http://www.ft.com/intl/cms/s/2/aca27c46-a487-11e3-b915-00144feab7de.html#axzz2vTo5qcB1

Mar. 21 2014 02:20 PM
Martin Chuzzlewit from Manhattan

Missed show but just listened to replay.

I agree with poster Jane and caller Jason that - ever the good liberal white boy (and he is going to constantly remind you of it) - BRIAN turned this into a divisive, racial, class warfare discussion. The smug, nasty remarks about the people in Staten Island were really unprofessional.

.... and who but Lefty water boy Brian could turn an 8 point drop (in just his first 2 months) in approval of de Blasio into a contrived segment on "optimism"? If he continues to drop 4% every month .... well, even a NYC public school graduate can do that math.

Mar. 21 2014 01:39 PM
Bob from Manhattan

I am a white male over sixty. I find the question posed, "are you more optimistic or pessimistic about the city in the next four years?" a very disappointing one.
Optimistic or pessimistic about what issue? At this moment, for young adults between the ages of 22 and 35, finding a rent stabilized apartment in the city is practically impossible. Landlords, particularly in Brooklyn, have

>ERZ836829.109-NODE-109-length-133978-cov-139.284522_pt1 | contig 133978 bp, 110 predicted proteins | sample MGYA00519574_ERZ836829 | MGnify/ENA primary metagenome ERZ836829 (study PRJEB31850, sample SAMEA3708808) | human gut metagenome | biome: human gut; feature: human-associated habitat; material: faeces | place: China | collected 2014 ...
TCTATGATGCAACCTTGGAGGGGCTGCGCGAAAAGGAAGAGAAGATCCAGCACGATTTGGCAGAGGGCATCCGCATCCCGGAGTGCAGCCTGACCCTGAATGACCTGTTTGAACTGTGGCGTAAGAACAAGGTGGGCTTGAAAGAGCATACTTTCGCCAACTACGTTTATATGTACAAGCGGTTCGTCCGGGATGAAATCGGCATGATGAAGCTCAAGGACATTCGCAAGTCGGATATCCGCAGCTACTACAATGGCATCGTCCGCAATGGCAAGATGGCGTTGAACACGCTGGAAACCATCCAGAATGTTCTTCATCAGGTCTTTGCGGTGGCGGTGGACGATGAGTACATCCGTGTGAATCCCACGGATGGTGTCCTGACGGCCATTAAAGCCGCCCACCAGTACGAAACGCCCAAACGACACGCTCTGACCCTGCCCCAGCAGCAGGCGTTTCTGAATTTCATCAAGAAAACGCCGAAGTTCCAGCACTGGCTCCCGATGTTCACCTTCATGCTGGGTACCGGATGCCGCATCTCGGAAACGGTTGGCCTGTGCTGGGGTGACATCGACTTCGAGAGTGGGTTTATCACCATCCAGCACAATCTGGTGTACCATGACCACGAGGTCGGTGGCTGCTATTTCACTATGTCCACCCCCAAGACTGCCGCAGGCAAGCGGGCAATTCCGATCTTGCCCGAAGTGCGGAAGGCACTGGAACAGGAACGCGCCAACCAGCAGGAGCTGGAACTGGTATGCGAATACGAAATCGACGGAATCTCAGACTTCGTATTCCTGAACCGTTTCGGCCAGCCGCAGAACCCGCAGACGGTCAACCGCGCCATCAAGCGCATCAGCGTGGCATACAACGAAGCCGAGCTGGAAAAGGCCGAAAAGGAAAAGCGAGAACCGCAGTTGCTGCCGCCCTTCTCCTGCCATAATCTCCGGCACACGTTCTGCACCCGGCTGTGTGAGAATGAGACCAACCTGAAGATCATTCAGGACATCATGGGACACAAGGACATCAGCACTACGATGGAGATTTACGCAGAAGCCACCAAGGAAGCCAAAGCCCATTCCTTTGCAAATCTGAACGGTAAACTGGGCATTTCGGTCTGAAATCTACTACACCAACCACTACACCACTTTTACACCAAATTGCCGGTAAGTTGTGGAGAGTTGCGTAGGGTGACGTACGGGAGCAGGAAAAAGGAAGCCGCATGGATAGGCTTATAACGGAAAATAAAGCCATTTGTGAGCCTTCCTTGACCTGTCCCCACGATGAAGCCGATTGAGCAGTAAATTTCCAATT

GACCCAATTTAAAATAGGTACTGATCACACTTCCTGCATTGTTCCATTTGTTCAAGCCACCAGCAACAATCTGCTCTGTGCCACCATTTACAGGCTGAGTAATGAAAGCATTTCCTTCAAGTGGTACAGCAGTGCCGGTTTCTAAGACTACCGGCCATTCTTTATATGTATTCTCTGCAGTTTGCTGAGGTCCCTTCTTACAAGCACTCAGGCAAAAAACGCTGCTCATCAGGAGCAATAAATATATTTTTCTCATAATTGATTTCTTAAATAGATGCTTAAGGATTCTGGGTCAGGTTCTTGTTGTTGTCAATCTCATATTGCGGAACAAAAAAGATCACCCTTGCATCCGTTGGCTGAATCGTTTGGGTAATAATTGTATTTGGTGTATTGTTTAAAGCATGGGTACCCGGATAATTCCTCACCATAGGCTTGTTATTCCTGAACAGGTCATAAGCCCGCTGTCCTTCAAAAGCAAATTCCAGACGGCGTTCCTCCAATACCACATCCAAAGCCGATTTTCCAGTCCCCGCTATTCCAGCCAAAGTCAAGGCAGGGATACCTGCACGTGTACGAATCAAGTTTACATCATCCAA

gutted many apartments, refurbished them, and now can legally charge rents above the rent stabilization limit of $2,500. Will the young people paying these rents be able to hold on to these apartments, since the landlords can raise the rent now at will. And as apartments get more expensive for young professionals, they can only look for rentals in neighborhoods where they displace low income families of all races. This is an issue, a problem that the city faces today. How can one be "optimistic" or "pessimistic" about it? It's a problem that has to be solved. The irony here is that even as people with more wealth seem to be turned off on DeBlasio, real estate prices, since he has taken office, have exploded upwards. I just wonder how all this can be dealt with in the next four years.

Mar. 21 2014 11:45 AM
Jane from Brooklyn